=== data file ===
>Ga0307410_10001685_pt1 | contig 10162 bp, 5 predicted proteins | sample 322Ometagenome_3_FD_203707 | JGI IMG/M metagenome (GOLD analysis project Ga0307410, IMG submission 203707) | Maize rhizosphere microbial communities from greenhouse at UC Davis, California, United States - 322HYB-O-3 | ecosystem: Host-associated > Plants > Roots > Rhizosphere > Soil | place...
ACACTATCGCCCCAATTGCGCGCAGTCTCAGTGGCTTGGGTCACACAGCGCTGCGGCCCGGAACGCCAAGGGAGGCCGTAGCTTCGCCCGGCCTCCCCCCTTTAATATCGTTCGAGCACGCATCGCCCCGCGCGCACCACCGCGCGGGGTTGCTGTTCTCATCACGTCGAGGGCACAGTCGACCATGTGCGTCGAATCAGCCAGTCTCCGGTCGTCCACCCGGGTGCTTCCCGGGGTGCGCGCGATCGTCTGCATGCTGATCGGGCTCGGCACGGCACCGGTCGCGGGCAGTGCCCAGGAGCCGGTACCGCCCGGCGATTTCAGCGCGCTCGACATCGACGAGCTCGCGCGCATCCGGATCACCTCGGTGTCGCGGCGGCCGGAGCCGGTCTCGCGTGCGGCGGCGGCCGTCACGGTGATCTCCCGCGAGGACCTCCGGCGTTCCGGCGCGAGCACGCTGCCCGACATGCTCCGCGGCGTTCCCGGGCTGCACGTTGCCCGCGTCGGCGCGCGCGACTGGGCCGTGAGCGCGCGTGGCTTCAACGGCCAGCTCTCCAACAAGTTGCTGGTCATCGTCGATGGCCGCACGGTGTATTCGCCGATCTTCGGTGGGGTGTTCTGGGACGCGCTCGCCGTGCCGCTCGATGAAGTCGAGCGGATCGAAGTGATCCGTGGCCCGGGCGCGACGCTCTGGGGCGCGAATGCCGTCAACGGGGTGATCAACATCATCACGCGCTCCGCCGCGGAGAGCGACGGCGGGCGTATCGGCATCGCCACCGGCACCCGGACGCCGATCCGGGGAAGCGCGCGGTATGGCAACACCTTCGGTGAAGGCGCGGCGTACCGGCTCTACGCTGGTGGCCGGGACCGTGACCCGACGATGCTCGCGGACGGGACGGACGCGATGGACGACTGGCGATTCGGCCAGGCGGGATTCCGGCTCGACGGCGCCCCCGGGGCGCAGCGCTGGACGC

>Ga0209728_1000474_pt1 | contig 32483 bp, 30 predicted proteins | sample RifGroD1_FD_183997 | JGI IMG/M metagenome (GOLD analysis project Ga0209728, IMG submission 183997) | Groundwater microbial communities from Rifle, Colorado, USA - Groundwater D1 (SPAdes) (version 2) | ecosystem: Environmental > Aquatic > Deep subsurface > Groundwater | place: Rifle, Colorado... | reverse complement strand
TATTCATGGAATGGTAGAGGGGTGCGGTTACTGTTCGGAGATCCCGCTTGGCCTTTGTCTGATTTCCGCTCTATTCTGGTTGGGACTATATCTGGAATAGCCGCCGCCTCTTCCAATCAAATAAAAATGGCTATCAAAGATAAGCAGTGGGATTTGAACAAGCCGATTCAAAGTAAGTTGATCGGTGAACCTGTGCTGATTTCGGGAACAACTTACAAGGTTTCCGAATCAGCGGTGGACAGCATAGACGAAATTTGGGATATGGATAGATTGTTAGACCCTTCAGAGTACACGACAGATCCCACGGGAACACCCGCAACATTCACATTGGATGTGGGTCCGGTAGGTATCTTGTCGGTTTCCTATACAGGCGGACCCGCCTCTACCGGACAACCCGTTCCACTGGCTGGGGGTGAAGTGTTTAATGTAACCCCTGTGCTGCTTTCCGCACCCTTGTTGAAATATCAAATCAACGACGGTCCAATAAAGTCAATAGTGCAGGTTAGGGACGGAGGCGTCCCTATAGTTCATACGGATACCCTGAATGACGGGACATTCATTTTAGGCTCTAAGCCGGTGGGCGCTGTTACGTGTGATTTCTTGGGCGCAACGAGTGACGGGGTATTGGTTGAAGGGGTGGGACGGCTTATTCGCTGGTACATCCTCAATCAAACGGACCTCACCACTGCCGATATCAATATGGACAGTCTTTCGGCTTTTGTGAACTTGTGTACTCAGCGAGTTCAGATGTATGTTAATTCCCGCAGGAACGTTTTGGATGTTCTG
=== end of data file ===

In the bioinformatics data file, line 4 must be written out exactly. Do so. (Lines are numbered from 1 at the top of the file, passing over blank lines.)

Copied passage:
TATTCATGGAATGGTAGAGGGGTGCGGTTACTGTTCGGAGATCCCGCTTGGCCTTTGTCTGATTTCCGCTCTATTCTGGTTGGGACTATATCTGGAATAGCCGCCGCCTCTTCCAATCAAATAAAAATGGCTATCAAAGATAAGCAGTGGGATTTGAACAAGCCGATTCAAAGTAAGTTGATCGGTGAACCTGTGCTGATTTCGGGAACAACTTACAAGGTTTCCGAATCAGCGGTGGACAGCATAGACGAAATTTGGGATATGGATAGATTGTTAGACCCTTCAGAGTACACGACAGATCCCACGGGAACACCCGCAACATTCACATTGGATGTGGGTCCGGTAGGTATCTTGTCGGTTTCCTATACAGGCGGACCCGCCTCTACCGGACAACCCGTTCCACTGGCTGGGGGTGAAGTGTTTAATGTAACCCCTGTGCTGCTTTCCGCACCCTTGTTGAAATATCAAATCAACGACGGTCCAATAAAGTCAATAGTGCAGGTTAGGGACGGAGGCGTCCCTATAGTTCATACGGATACCCTGAATGACGGGACATTCATTTTAGGCTCTAAGCCGGTGGGCGCTGTTACGTGTGATTTCTTGGGCGCAACGAGTGACGGGGTATTGGTTGAAGGGGTGGGACGGCTTATTCGCTGGTACATCCTCAATCAAACGGACCTCACCACTGCCGATATCAATATGGACAGTCTTTCGGCTTTTGTGAACTTGTGTACTCAGCGAGTTCAGATGTATGTTAATTCCCGCAGGAACGTTTTGGATGTTCTG